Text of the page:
Not giving up is a huge issue with many of our students too. They expect teachers to just GIVE them the answers or credit because they tried. I use a phrase from another teacher - I am like a “no-interest” bank. You will only get out of me what you put in. Zero in = Zero out.
My students find the following concepts or habits difficult:
Group Work: I tend to find half of the group tends to do the majority of the work and the other half of the group watches. To ease this issue, each student will responsible for completing their own assignment so the group will turn in 4 assignments to me. Then, I will randomly choose one person’s in the group and grade that one. Everyone in the group will get that score. I find this process helps the groups work closely to ensure everyone is understanding.
Checking their work/answers before submitting homework: Each day, I ask students to ask questions regarding the previous night’s homework. Half of the time, students will ask me to complete a problem with them when their answer is correct because they didn’t check their answers in the back of the book. It seems students just want to get the work done rather than viewing homework as an opportunity to practice and grow.
Students would rather use “tricks” than do the work to truly understand a concept: We started teaching common core standards to our students last year. Students were used to just using “tricks” in math to solve problems. They didn’t want to think about or understand the concept…they just wanted to follow steps. I had to introduce a lot of word problems and real world problems to encourage students to really understand the math topic we were covering.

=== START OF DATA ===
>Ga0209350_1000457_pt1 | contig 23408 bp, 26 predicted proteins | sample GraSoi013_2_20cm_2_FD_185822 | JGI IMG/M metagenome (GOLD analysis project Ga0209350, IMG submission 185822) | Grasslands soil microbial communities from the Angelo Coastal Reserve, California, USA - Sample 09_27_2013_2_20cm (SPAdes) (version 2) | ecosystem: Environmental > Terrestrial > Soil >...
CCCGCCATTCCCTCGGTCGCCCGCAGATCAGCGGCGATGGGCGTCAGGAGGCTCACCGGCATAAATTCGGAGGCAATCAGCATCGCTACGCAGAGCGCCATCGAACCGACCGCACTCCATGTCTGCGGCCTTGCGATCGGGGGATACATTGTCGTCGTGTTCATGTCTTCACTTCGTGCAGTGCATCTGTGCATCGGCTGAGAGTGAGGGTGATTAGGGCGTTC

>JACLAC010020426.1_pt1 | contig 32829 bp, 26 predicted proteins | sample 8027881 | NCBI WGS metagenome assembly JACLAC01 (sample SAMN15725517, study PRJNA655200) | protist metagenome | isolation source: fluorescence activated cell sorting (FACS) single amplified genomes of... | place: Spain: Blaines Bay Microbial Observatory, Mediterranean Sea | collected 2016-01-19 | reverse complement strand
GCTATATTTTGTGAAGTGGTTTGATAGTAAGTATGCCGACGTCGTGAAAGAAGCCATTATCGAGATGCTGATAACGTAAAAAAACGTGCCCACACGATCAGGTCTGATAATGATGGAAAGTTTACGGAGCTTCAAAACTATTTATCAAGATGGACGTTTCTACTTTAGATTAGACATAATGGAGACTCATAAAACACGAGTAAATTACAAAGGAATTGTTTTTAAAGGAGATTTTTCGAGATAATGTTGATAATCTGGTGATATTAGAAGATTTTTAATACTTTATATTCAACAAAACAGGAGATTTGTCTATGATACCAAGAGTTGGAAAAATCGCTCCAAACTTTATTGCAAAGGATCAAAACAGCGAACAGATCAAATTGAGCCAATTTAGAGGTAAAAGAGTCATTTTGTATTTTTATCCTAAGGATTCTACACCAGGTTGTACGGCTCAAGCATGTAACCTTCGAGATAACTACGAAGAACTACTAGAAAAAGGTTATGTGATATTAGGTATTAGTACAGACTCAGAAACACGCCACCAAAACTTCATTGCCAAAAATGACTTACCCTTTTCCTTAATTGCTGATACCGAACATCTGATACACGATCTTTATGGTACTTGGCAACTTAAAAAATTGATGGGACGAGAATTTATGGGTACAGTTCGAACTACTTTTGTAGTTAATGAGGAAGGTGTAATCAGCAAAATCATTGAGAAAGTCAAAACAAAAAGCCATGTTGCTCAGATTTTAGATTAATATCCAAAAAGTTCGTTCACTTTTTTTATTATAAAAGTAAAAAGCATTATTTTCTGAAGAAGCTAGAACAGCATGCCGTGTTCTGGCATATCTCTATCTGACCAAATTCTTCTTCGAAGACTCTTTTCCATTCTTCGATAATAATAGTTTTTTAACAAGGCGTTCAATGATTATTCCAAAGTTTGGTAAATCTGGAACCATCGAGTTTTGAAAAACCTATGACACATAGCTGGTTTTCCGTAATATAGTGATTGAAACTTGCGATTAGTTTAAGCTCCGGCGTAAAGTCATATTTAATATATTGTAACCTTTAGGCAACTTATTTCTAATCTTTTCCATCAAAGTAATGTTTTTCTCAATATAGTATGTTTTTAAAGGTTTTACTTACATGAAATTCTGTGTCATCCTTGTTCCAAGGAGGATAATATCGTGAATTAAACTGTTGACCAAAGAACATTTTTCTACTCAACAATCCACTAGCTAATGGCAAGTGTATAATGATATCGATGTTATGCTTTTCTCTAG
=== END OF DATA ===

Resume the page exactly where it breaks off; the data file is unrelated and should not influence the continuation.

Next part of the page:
When I introduce functions to my students, I start with the idea of a juicer. I tell them a tall tale about how when I was shopping with my wife I found a gadget called a “number juicer” – instead of putting vegetables in and getting juice out, you put numbers in and get different numbers out. I make the story dramatic and funny, and I use my SmartBoard to do “number juicer magic” – students can put a number in and see what comes out of the number juicer. It gets them curious and starts them guessing what the rule is. This has been a great way to illustrate the input/output nature of a function, and it helps me show them how to differentiate between a function and a non-function: If you put the same number IN to your number juicer, but get a different number OUT, then your machine isn’t FUNCTIONING properly.
I am habit the same problems. It seems like the students are looking for answers. Although I do not teach computer science yet, I am incorporating some,of the,team h night ques.
This entry sums up what I ahve seen for many years. We had a curriculum that was more hands-on and taught these processes, but many were not happy that it lacked work in skills. Now it seems the biggest issue is students do NOT see the big picture. They want and easy way to “get done”, but they have little connection to the meaning of their work.
I can’t get my students to check their work when solving a math problem. I always let students make corrections after I have graded something, but I wish they would check their work before.
I can’t get my students to participate on a daily basis. I give them ‘talking tickets’ and when they participate in the whole group discussion or lesson I collect their ticket with their name on it and a drawing for a prize at the end of class.
I can’t get my students to work collaboratively in small groups. I give them rating scales with 1-10 written on them. I cross out high numbers if I find them off task and low numbers if they are working well within the group. The expectations are written on the paper and it is a participation grade at the end.